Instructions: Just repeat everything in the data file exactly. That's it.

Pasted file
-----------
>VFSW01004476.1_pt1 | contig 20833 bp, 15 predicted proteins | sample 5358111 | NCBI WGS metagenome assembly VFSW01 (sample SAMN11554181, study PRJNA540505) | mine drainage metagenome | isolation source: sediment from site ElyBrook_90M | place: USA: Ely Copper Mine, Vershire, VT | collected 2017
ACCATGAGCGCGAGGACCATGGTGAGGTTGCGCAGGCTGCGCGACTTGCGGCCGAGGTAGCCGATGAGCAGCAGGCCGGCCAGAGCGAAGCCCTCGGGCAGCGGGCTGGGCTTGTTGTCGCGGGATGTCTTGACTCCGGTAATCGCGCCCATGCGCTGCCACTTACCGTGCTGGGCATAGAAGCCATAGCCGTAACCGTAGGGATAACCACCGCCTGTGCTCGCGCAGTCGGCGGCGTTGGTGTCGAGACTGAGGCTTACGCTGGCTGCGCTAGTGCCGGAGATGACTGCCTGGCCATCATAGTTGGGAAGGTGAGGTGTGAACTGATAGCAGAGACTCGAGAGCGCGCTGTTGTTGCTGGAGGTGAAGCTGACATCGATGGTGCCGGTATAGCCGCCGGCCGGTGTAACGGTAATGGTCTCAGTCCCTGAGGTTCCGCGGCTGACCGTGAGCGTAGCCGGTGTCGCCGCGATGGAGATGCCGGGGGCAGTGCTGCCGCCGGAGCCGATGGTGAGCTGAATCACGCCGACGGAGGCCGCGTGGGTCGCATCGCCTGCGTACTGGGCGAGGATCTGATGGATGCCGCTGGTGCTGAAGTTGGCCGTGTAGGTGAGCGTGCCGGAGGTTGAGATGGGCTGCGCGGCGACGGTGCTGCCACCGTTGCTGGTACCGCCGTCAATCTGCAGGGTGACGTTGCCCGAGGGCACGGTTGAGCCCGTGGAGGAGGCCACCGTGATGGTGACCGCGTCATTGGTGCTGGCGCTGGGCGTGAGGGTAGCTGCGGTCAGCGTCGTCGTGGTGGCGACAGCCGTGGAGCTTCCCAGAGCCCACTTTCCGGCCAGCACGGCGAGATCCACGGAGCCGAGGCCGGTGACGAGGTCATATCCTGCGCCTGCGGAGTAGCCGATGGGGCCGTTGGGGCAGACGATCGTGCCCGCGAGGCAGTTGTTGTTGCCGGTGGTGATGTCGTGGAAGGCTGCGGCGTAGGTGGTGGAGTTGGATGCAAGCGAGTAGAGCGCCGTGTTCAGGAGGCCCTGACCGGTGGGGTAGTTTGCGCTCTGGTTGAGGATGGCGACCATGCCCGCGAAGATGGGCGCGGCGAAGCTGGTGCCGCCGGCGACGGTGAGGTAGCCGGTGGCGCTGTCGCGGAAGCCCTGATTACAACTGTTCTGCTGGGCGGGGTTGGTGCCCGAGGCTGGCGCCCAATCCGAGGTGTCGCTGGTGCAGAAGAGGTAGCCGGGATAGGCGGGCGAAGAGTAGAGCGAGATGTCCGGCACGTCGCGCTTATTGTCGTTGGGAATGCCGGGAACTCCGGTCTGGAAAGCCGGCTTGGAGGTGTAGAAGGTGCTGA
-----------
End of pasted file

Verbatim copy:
>VFSW01004476.1_pt1 | contig 20833 bp, 15 predicted proteins | sample 5358111 | NCBI WGS metagenome assembly VFSW01 (sample SAMN11554181, study PRJNA540505) | mine drainage metagenome | isolation source: sediment from site ElyBrook_90M | place: USA: Ely Copper Mine, Vershire, VT | collected 2017
ACCATGAGCGCGAGGACCATGGTGAGGTTGCGCAGGCTGCGCGACTTGCGGCCGAGGTAGCCGATGAGCAGCAGGCCGGCCAGAGCGAAGCCCTCGGGCAGCGGGCTGGGCTTGTTGTCGCGGGATGTCTTGACTCCGGTAATCGCGCCCATGCGCTGCCACTTACCGTGCTGGGCATAGAAGCCATAGCCGTAACCGTAGGGATAACCACCGCCTGTGCTCGCGCAGTCGGCGGCGTTGGTGTCGAGACTGAGGCTTACGCTGGCTGCGCTAGTGCCGGAGATGACTGCCTGGCCATCATAGTTGGGAAGGTGAGGTGTGAACTGATAGCAGAGACTCGAGAGCGCGCTGTTGTTGCTGGAGGTGAAGCTGACATCGATGGTGCCGGTATAGCCGCCGGCCGGTGTAACGGTAATGGTCTCAGTCCCTGAGGTTCCGCGGCTGACCGTGAGCGTAGCCGGTGTCGCCGCGATGGAGATGCCGGGGGCAGTGCTGCCGCCGGAGCCGATGGTGAGCTGAATCACGCCGACGGAGGCCGCGTGGGTCGCATCGCCTGCGTACTGGGCGAGGATCTGATGGATGCCGCTGGTGCTGAAGTTGGCCGTGTAGGTGAGCGTGCCGGAGGTTGAGATGGGCTGCGCGGCGACGGTGCTGCCACCGTTGCTGGTACCGCCGTCAATCTGCAGGGTGACGTTGCCCGAGGGCACGGTTGAGCCCGTGGAGGAGGCCACCGTGATGGTGACCGCGTCATTGGTGCTGGCGCTGGGCGTGAGGGTAGCTGCGGTCAGCGTCGTCGTGGTGGCGACAGCCGTGGAGCTTCCCAGAGCCCACTTTCCGGCCAGCACGGCGAGATCCACGGAGCCGAGGCCGGTGACGAGGTCATATCCTGCGCCTGCGGAGTAGCCGATGGGGCCGTTGGGGCAGACGATCGTGCCCGCGAGGCAGTTGTTGTTGCCGGTGGTGATGTCGTGGAAGGCTGCGGCGTAGGTGGTGGAGTTGGATGCAAGCGAGTAGAGCGCCGTGTTCAGGAGGCCCTGACCGGTGGGGTAGTTTGCGCTCTGGTTGAGGATGGCGACCATGCCCGCGAAGATGGGCGCGGCGAAGCTGGTGCCGCCGGCGACGGTGAGGTAGCCGGTGGCGCTGTCGCGGAAGCCCTGATTACAACTGTTCTGCTGGGCGGGGTTGGTGCCCGAGGCTGGCGCCCAATCCGAGGTGTCGCTGGTGCAGAAGAGGTAGCCGGGATAGGCGGGCGAAGAGTAGAGCGAGATGTCCGGCACGTCGCGCTTATTGTCGTTGGGAATGCCGGGAACTCCGGTCTGGAAAGCCGGCTTGGAGGTGTAGAAGGTGCTGA